Alternatives For Girls finds ways to help girls and young women going into the fall

Alternatives For Girls has remained open throughout the pandemic, operating our crisis center, shelter, and conducting all of our services in the safest way possible. Our crisis center welcomes women and girls who are homeless, victims, or survivors of sex trafficking or otherwise at risk, each day.


While some of our services can be conducted remotely, such as case management and tutoring, our crisis and shelter services cannot.


Our saving grace has been that we were fortunate to be recipients of a Payroll Protection Plan (PPP) forgivable loan, part of Congress’ CARES Act; it has been a godsend for us. Our expenses have increased in some very significant ways since the pandemic hit, and so the PPP has been crucial, especially when it was decided to extend the time period within which people could use those funds.

PPP loan goes through mid-October. We’re paying premium wages, as well we should, for those who are doing our frontline work, working in the shelter, the crisis resource center, and otherwise working directly with girls and young women seeking help, because these staff members are facing some risk despite our commitments to the highest safety standards possible.

Our staff team members are critical; they have the training and experience with our mission and with those we serve; they are the ones fulfilling our mission during this difficult time. Some had to stop coming into work because of illness—their own or that of family members they were caring for.


We’ve also purchased, and have been given, a great deal of personal protection equipment (PPE), which is greatly needed, not just by our staff team but also by those we serve. Our staff members are driving all over the community, delivering food and PPE, cleaning supplies, and other needed goods to the girls and young women with whom we are working, and their families.


These, of course, are additional, unbudgeted expenses, along with the costs of the intense cleaning we are doing throughout our building, and additional cleaning supplies as well.


We have also been working to sustain and build our connections with those whom we need to serve virtually; to help the girls and women connect to the internet, and stay engaged with our program staff, as well as access other resources and connections that they need.


The Detroit Public Schools Community District (DPSCD) provided Chromebooks with internet connectivity to students (with help from lots of generous individual and foundation support), but that wasn’t completed until June, and many of those with whom we work attend charter schools, hence received less or delayed equipment.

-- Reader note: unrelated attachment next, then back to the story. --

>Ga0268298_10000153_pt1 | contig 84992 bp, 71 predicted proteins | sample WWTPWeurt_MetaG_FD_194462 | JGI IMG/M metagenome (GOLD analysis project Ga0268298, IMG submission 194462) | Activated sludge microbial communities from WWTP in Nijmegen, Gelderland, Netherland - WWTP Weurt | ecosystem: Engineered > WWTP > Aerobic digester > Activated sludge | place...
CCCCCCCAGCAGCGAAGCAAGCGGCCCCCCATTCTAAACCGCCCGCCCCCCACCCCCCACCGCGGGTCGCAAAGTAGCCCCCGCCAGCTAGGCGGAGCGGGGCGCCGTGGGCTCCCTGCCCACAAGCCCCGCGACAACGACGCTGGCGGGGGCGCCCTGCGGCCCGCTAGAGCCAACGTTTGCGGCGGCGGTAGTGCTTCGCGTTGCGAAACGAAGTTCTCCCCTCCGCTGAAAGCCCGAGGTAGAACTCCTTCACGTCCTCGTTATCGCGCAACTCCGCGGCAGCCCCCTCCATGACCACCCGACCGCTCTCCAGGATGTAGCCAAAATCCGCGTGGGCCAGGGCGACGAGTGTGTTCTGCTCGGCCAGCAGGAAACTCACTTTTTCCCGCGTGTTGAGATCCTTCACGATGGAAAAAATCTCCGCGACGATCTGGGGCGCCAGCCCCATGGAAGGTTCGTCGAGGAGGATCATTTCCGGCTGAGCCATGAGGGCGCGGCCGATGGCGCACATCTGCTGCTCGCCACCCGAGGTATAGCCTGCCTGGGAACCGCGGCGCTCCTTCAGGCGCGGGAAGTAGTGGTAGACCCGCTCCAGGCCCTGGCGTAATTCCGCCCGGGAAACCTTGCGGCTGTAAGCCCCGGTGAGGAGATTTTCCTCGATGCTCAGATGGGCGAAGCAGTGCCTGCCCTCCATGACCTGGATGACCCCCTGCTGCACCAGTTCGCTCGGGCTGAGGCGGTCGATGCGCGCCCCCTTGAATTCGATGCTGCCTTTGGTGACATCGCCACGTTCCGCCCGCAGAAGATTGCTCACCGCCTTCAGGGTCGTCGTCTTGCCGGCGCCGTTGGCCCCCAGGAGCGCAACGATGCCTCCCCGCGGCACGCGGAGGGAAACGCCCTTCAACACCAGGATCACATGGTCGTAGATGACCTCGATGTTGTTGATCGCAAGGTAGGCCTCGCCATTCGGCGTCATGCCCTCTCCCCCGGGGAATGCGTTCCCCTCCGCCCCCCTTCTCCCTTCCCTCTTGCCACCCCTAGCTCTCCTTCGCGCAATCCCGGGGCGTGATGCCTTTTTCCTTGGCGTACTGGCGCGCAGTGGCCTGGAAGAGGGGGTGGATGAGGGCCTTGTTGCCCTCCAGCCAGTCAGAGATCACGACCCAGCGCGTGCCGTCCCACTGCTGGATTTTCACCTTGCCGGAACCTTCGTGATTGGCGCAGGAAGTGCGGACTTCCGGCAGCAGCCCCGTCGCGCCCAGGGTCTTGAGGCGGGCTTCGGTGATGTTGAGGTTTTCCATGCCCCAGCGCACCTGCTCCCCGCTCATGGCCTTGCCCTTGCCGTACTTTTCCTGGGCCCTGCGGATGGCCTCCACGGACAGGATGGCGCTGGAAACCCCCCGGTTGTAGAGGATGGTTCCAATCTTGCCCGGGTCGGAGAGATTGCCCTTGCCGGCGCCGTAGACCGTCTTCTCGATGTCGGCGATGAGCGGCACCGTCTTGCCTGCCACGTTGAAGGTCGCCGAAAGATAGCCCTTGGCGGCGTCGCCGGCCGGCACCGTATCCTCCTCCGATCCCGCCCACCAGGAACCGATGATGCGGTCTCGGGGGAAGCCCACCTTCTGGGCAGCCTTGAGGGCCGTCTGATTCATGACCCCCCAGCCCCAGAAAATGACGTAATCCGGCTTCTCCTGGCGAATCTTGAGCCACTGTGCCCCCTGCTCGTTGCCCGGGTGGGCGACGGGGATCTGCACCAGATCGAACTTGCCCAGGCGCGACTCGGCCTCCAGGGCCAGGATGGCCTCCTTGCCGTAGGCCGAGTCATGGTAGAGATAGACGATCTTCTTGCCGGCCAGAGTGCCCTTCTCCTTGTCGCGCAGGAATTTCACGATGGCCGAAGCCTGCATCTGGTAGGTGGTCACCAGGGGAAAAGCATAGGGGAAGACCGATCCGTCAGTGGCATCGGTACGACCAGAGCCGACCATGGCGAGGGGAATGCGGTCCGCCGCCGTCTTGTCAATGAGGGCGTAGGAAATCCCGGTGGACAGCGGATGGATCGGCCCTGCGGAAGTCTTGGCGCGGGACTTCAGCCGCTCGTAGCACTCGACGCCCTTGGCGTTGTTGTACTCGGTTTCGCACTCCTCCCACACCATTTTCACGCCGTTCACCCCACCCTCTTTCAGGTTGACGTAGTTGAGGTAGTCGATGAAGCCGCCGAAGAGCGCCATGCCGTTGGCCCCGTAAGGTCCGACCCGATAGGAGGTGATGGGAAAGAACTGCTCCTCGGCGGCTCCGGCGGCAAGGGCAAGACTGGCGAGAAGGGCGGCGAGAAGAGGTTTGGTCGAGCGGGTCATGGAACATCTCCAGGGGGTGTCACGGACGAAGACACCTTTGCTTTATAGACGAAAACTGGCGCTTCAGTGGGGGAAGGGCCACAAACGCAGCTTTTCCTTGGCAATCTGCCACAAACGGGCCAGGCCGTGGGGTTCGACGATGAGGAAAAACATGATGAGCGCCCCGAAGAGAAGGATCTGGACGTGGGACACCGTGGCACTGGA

Barriers to adequate internet connectivity persist, e.g. weak connections, and multiple family members sharing equipment. Parents need to be able to use the internet to safely search for jobs, information about the pandemic, and how to stay safe, how, when, and where to shop and to find food.


The families we serve in the community are extremely stressed out at this point and are under mounting pressure from the combination of the pandemic and economic crises.


Everything that can be done remotely at Alternatives for Girls, is being done remotely. We’re doing a lot of our outreach by phone and virtual meetings, including small groups for support, peer leadership, and education, etc.


We have brought together girls—middle school through high school—led by our staff, to participate in virtual college visits and other “travel”, including international “travel”, which has been a great deal of fun for our participants. We have been working to keep the girls in our program on track in school, and engaged in continuing to explore and plan, long-term, for post-secondary education options.


It remains possible, although challenging in new ways, to conduct all of our programs and services. Another pandemic-related trend is that we are seeing a rise in domestic violence incidents, through calls, webchats, and in-person visits to our crisis resource center. As has been covered recently by various media, under lockdown circumstances, family and interpersonal stress from different and new directions exacerbate already problematic dynamics and often lead to rises in domestic violence and abuse of all kinds.


We continue to welcome girls and young women who are homeless. Our goals remain to keep our shelter and all of our services going full-tilt, and to fulfill our mission, even if we have to approach some aspects of our work in creative ways and to continue to be there for the girls and women who need us.

Amy Good is the founder and executive director of Alternatives For Girls, a nonprofit dedicated to helping homeless and high-risk girls and young women avoid violence, teen pregnancy, and exploitation, and help them to explore and access the support, resources, and opportunities necessary to be safe, to grow strong and to make positive choices in their lives. Stay tuned for her next entry in our Nonprofit Journal Project, an initiative inviting nonprofit leaders across Metro Detroit to contribute their thoughts via journal entries on how COVID-19 is impacting the nonprofit sector--and how they are innovating. This series is made possible with the generous support of our partners, the Michigan Nonprofit Association and Co.ACT.

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